St. Anton’s ski routes certainly didn’t disappoint. I won’t bore non-skiers with excessive detail; instead I’ll just mention two of the major Routes: the Schindler Kar and Mattun valleys. Each gives access to a huge amount of terrain – they’re of such a scale that they could make a decent ski resort in their own right. After getting a few inches of new snow a couple of nights in a row, they provided an extremely memorable day of skiing: high-alpine, sporadically-tracked (even in the afternoon) descents of 3000+ vertical feet into the clouds below. It was the kind of experience that only a handful of resorts in the entire world can serve up without the assistance of a guide and/or helicopter.
Obviously, I’d recommend St. Anton – on a good snow year – to strong skiers who are comfortable on advanced runs at ski areas in the States. For others, though, my praise for St Anton would be a bit more reserved. Our group included my wife’s parents: a timid beginner who quickly ran out of easy runs, and a confident intermediate skier who didn’t appreciate the level of crowding on the pistes: there simply aren’t enough groomed runs for the amount of people St Anton’s lifts deliver to the slopes. On the plus side, though, we never had to wait in long lift queues.
Accommodations in town are mostly provided by small hotels, many of them family-run. Ours was a fantastic place named Hotel Gletscherblick (Glacierview) and it was honestly one of the best and most comfortable hotels I’ve ever stayed in. The room included half-board: a huge breakfast buffet complete with meats, cheeses, eggs, fruit, and delicious breads & pastries. Dinner, also included, was a full-service, 5-course affair, and every day the food was truly exceptional. The menu (salad bar, appetizer, a choice of different soups, two options for the main course, and dessert) leaned towards Tyrolean/Austrian specialties with some definite Italian influence mixed in (Austrians enjoy Italian food almost as much as Italians do). After-ski snacks were also served for happy hour: cakes, apple strudel, and kaiserschmarrn washed down with local beer and schnapps. We never had to eat lunch, and we never wanted for tasty beverages.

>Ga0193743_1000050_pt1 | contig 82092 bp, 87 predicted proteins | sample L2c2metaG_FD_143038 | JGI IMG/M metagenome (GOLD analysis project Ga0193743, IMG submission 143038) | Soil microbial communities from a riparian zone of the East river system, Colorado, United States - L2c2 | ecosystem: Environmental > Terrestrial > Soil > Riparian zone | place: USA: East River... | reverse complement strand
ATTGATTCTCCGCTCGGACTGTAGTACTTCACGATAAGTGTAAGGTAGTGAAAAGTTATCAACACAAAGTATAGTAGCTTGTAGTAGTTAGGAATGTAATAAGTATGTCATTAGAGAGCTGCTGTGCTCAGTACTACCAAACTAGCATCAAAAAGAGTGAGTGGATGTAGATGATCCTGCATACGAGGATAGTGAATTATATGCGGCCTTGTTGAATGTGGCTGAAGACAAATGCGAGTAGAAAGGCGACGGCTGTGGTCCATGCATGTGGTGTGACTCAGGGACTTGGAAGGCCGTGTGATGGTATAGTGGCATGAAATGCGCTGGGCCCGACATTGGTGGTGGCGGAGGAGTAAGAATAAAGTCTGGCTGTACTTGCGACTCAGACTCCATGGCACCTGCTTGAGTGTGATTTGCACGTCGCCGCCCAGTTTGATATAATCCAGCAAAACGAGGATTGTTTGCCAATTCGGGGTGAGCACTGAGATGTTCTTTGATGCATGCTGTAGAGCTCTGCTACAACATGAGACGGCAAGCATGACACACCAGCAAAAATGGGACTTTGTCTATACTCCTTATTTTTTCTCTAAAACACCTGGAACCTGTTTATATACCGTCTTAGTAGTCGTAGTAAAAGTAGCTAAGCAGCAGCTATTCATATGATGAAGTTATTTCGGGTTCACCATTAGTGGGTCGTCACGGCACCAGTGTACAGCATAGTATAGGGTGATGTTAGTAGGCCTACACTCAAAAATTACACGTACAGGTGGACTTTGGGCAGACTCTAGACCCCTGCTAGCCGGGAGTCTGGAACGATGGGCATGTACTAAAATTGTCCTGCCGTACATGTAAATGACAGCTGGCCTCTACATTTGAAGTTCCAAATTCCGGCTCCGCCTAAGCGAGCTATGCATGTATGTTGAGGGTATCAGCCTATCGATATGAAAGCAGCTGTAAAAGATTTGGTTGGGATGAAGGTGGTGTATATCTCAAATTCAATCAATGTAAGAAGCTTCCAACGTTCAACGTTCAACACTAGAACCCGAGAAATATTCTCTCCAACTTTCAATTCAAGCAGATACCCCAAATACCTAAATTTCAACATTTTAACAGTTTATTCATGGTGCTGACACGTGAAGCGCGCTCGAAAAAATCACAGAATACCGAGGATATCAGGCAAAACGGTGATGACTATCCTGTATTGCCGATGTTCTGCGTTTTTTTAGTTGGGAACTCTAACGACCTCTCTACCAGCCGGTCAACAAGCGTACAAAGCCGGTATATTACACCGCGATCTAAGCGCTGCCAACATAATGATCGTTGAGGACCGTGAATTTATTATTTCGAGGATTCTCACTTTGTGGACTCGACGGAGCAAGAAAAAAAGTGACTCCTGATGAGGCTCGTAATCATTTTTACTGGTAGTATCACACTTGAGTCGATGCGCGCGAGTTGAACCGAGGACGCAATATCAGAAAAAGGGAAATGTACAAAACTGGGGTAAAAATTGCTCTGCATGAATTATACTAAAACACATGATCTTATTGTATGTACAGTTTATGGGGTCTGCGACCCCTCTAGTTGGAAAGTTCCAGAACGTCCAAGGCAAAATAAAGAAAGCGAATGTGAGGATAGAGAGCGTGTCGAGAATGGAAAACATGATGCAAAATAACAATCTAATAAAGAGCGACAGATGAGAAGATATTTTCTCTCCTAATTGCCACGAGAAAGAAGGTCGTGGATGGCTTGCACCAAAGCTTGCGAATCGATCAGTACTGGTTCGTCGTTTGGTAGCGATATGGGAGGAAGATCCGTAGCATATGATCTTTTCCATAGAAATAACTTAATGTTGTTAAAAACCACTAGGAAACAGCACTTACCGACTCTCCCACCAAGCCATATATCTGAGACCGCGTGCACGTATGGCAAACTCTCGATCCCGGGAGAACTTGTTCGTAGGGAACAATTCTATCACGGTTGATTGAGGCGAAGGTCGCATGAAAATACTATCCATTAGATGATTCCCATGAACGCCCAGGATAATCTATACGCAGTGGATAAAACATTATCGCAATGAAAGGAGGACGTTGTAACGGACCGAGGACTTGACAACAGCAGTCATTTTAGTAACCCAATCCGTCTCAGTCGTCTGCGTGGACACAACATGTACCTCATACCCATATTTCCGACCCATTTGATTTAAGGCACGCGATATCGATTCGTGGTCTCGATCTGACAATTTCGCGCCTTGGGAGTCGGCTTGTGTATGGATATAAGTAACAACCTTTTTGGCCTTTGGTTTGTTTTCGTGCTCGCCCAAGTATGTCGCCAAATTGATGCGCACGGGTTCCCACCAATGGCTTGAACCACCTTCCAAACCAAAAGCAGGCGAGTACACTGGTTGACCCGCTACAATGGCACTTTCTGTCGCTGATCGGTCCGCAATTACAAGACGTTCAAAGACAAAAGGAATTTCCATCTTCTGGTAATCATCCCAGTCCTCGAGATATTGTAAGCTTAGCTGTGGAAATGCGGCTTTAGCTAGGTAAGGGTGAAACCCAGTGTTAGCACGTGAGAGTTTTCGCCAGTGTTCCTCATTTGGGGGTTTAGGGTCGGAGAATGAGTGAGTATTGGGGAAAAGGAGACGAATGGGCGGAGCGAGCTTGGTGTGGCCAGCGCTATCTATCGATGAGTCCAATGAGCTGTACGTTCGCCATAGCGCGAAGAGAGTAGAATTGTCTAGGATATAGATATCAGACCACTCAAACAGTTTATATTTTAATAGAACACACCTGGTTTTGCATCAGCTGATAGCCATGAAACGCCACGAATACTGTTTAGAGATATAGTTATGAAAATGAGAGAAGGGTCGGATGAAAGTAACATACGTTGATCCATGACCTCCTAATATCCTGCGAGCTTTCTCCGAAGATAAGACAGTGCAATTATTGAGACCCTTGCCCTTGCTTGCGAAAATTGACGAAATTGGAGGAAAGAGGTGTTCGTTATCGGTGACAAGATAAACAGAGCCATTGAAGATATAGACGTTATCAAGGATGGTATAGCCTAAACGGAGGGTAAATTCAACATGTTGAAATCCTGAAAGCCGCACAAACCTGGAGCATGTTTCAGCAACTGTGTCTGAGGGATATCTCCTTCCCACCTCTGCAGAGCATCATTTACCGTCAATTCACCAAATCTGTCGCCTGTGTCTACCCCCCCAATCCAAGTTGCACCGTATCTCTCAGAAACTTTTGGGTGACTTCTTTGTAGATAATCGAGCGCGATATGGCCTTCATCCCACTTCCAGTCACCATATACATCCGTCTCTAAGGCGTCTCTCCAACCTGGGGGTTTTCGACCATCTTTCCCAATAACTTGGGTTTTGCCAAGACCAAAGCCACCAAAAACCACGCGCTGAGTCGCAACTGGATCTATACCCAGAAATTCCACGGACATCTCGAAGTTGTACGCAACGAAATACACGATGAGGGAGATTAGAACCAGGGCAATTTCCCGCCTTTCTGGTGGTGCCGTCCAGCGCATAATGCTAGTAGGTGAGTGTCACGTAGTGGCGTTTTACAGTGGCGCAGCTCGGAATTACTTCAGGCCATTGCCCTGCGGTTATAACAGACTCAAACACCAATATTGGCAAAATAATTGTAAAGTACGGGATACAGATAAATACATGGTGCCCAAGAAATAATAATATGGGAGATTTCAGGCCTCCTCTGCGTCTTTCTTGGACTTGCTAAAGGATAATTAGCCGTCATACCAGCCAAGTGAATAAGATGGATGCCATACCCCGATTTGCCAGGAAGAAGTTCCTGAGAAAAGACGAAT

The service was great – friendly & attentive, especially by European standards – and we all loved the the traditional Tyrolean decor. The German concept of gemütlichkeit (which roughly translates to “coziness”) is the best way to describe it, and it seems completely appropriate for a ski holiday. The only downside was that we had to take a bus to the lifts, and the buses were decidedly crowded & infrequent – probably the only major thing the resort could improve upon. To be fair, we were there on one of the busiest weeks of the year, when several European countries have school holidays- including the UK and Switzerland. (I know, I know, “the free ski bus was too inconvenient” is the very definition of a First World Problem.)
Is it better than skiing in the States? Hard to say. It’s different. Like most areas in the Alps, the skiing at St. Anton is almost entirely above treeline, meaning visibility is very difficult when it’s snowing, foggy, or just very cloudy – which is fairly often. They also don’t get as much snow as we do in the Northwest, and the “skiing” can sometimes more closely resemble ice skating than we’re used to. But when it comes to terrain, scenery, lift infrastructure, food, and just overall atmosphere, St. Anton surpasses anything we have on this continent. It easily ranks amongst my favorite trips – ever. If someone had offered me a job and decent place to sleep, I probably would have stayed. Maybe some day.
Our entire St. Anton photo album is on Flickr.